Attention: Common Medical Malpractice Errors by Doctors and Hospitals
Patients that are harmed by the treatment of any medical professional that they are trusting for proper health care fall into the category of medical malpractice. The legal terms defining medical malpractice require proof that the professional was negligent or caused harm through incompetence. Keep in mind that not all circumstances involving a mistake can be considered malpractice, nor can you sue simply because you were unhappy with the outcome of a certain treatment. Mistakes do not happen often, but it is important to understand the different types of cases to protect yourself and your family.
A Condition Misdiagnosis or Delayed Diagnosis
Missed treatment opportunities caused by a delayed diagnosis or a misdiagnoses can lead to serious consequences, including death. These complaints take up a large percentage of claims, and it is possible to prove these errors to hold the professional liable for medical malpractice. The treatment provided by the doctor is compared with the way others with the same specialty properly handled patient cases. The case is proven valid if the treating doctor failed to provide the same level of care based on actions they did or did not take.
Injuries During Childbirth
Fetal injuries are very serious, and often lead to death or difficulties throughout the life of the patient. Improper procedures may cause brain injuries, bone fractures, damaged nerves, and other consequences that the infant does not deserve to endure.
Although these injuries can be caused by factors other than malpractice, the negligence might occur long before the actual birth. Neglecting to provide adequate care as the fetus is developing through pregnancy can cause problems for the mother or baby. The following are examples of negligent prenatal care:
- failure to diagnose a medical condition of the mother, such as preeclampsia, Rh incompatibility, hypoglycemia, anemia, or gestational diabetes
- failure to identify birth defects
- failure to identify ectopic pregnancies, or
- failure to diagnose a disease that could be contagious to the mother’s fetus (such as genital herpes or neonatal lupus).
Neglecting proper care during the actual birth of the child can also harm the mother, baby, or both. Common errors that doctors and nurses make during childbirth include:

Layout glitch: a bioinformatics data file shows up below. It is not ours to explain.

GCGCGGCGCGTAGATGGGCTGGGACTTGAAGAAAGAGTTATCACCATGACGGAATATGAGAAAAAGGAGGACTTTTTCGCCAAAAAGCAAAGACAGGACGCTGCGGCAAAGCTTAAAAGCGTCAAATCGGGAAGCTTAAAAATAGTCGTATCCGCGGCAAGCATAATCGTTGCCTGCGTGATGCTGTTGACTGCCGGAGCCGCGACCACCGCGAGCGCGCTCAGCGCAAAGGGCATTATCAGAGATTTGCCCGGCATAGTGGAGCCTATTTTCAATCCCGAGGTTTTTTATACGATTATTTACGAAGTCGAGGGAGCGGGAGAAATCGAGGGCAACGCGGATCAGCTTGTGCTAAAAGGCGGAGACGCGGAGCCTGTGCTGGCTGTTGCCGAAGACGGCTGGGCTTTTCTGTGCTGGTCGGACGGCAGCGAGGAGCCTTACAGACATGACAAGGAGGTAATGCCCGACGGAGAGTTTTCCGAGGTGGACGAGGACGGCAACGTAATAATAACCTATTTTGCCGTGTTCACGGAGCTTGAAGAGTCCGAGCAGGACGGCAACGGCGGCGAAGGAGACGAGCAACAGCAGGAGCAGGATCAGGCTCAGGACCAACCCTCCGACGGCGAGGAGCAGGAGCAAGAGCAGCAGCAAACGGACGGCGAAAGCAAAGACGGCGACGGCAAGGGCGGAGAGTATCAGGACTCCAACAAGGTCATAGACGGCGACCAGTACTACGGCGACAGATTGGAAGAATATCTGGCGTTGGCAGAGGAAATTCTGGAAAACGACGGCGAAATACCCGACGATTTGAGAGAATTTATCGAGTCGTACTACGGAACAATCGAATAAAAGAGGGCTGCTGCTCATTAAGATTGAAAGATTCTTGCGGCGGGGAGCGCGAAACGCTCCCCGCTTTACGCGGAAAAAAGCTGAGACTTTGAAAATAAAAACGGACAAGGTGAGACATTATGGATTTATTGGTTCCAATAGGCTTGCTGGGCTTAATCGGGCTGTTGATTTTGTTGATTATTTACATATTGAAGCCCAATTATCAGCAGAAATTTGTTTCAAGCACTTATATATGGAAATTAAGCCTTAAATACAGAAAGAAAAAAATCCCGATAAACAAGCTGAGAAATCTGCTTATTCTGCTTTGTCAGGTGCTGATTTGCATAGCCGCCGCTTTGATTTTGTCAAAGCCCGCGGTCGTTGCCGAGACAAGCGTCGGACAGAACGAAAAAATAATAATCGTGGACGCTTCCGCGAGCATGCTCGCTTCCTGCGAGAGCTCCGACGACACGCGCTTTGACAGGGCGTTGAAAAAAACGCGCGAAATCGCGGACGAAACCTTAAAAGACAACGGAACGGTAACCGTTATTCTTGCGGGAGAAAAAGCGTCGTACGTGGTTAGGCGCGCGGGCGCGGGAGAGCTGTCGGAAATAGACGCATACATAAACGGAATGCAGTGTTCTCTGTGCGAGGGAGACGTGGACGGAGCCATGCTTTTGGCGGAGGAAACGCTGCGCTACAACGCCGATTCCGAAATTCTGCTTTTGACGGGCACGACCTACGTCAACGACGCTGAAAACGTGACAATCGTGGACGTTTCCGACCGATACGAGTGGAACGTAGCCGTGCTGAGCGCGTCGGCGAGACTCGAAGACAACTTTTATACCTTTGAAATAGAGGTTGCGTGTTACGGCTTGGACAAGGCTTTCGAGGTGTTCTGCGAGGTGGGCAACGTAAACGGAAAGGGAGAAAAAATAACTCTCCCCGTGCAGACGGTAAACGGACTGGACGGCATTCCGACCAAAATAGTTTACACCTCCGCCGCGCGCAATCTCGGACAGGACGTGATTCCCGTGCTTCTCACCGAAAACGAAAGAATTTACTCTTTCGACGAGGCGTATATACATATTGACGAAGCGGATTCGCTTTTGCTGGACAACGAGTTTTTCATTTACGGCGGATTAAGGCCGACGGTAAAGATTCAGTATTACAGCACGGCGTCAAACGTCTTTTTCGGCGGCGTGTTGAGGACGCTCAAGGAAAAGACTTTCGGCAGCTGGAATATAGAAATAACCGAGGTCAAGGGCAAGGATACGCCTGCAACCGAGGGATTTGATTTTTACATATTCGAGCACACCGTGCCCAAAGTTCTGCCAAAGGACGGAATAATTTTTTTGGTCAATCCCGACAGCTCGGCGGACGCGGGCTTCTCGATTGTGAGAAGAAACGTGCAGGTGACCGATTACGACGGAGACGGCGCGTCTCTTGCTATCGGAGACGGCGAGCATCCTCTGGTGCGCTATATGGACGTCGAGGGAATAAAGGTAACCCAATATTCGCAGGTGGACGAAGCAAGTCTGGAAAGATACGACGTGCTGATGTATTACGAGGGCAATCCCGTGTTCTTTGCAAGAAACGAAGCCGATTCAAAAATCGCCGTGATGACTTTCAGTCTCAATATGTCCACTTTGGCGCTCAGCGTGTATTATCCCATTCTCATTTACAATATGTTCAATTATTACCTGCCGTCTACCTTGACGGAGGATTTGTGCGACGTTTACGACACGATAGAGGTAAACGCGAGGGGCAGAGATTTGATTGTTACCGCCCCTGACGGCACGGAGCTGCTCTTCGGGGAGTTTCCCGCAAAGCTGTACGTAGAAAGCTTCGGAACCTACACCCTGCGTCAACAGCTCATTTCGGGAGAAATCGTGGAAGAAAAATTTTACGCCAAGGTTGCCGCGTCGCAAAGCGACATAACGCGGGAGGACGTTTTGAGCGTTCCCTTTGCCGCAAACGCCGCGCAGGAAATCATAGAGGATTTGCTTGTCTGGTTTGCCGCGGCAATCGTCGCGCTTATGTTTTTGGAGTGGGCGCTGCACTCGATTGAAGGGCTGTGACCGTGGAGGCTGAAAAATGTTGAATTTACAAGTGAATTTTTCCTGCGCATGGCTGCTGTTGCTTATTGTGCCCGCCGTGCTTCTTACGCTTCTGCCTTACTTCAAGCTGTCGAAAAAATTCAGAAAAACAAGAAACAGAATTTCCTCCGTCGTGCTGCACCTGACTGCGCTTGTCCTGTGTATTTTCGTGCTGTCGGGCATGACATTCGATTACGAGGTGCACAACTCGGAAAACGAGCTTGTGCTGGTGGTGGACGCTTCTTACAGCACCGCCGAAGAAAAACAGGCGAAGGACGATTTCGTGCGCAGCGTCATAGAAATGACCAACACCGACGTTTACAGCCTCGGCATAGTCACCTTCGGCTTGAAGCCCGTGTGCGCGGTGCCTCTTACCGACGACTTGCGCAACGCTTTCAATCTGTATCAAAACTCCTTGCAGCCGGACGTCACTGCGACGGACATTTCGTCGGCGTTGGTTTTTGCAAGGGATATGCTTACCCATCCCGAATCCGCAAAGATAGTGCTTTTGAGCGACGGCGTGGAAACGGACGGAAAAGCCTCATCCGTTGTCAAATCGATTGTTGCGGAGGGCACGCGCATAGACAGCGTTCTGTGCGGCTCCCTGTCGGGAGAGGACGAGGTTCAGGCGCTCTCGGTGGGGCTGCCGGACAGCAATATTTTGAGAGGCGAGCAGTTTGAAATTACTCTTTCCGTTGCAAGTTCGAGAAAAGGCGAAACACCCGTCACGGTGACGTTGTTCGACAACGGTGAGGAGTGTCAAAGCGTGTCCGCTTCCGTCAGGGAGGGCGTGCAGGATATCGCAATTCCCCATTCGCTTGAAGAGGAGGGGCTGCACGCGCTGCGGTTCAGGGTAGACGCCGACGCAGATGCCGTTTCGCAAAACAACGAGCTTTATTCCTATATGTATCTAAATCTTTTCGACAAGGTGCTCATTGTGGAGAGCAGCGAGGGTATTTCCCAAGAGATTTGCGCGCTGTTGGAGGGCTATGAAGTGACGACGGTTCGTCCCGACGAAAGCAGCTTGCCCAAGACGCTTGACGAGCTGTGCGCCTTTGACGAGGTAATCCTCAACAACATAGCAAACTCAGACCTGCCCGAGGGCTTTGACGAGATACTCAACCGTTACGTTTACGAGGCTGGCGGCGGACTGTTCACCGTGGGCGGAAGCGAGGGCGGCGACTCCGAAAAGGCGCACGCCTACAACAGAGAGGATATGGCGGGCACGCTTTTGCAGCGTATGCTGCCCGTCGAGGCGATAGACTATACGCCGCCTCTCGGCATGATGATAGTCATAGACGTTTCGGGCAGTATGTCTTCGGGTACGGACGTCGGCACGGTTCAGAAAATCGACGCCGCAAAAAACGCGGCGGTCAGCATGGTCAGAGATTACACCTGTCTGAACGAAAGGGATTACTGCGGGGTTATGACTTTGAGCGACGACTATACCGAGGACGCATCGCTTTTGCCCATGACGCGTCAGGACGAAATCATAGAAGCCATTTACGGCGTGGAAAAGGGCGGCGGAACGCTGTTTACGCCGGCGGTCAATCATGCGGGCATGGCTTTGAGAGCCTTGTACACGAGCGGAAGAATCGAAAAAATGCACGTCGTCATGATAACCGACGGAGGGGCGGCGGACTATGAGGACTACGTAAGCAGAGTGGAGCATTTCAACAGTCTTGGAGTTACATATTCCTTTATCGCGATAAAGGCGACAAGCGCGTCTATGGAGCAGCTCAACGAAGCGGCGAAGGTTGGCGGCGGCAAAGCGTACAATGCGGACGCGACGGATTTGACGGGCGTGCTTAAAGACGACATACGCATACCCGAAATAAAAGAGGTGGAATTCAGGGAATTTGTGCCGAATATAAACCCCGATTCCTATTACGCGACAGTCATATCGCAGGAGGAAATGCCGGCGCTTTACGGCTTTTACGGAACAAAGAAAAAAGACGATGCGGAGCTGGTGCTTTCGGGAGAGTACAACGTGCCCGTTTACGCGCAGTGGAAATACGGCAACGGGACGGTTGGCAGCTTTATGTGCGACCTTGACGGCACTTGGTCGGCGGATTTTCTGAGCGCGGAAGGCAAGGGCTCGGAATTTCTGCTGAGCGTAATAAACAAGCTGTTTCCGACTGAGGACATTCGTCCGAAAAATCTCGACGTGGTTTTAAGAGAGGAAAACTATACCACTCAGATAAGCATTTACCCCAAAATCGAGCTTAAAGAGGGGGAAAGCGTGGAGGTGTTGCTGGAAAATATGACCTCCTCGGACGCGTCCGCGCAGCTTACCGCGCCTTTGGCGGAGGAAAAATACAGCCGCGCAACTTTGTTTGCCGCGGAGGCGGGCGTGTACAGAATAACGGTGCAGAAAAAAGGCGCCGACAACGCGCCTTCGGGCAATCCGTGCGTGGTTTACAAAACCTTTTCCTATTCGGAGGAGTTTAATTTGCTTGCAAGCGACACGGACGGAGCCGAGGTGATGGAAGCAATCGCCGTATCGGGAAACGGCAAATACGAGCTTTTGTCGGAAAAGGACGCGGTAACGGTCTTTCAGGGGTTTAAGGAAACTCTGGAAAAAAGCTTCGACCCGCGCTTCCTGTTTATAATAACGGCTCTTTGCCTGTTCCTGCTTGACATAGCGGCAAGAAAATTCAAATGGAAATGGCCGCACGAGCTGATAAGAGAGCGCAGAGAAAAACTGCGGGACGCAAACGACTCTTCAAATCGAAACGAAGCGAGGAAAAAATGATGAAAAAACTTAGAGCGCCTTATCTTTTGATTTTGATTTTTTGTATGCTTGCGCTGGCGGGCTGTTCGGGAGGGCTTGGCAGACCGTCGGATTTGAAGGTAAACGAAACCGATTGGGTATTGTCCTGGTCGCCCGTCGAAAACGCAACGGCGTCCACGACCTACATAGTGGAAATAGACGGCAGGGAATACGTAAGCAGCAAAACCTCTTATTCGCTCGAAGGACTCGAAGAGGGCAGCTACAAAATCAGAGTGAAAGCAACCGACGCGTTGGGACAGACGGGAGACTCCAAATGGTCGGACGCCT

- failure to anticipate birth complications due to the baby’s large size or because the umbilical cord got tangled
- failure to respond to signs of fetal distress
- failure to order a cesarean section when one was appropriate, or
- incompetent use of forceps or a vacuum extractor.
Errors with Medication
An average of 1.5 million individuals in the United States are harmed as a result of medication errors each year. This can happen in many different ways, starting from writing the initial prescription. An oversight can cause the doctor to prescribe a medication not intended for the patient. If the patient has been misdiagnosed, the medications prescribed to treat the incorrect condition may cause harm. Individuals that are in a hospital or treatment center can end up with the wrong medication due to a mix-up between patients.
The most common error involving medication is prescribing or giving out the wrong dosage. This typically happens for one of the following reasons:
- The doctor writes an incorrect dosage on the prescription.
- The prescription is correct, but the nurse administers the incorrect amount.
- Equipment that administers the drug malfunctions, causing a large dose of medication to be administered over a short period of time. For example, this can happen when a defibrillator has a dead battery or an intravenous pump has a dislodged valve.
Errors with Anesthesia
The anesthesiologist responsible for administering the medication to a patient in preparation for treatment has a serious responsibility. The smallest error can result in brain damage, a permanent injury, or accidental death of a patient. It is considered malpractice if the anesthesiologist does not investigate the medical history of the patient to avoid complications, or if they do not take the opportunity to provide the patient with information regarding the risks of not following preoperative instructions.
The following errors with anesthesia can occur while the patient is in surgery:
- failing to investigate the patient’s medical history for possible complications, or
- failing to inform the patient of the risks involved if preoperative instructions aren’t followed (like not eating for a certain period of time prior to surgery).
Anesthesia errors that can occur during surgery include:
- giving too much anesthesia to the patient
- failing to monitor the patient’s vital signs
- improperly intubating patients (putting a tube in the trachea to assist with breathing), or
- using defective equipment.
Mistakes During or After Surgery
Certain negligent events that happen in the operating room include operating on the wrong body part, leaving surgical tools inside the body of the patient, or accidentally puncturing internal organs. The staff overseeing the patient after surgery has to administer proper care so that complications, such as infections, do not arise.
Getting Help with Your Case
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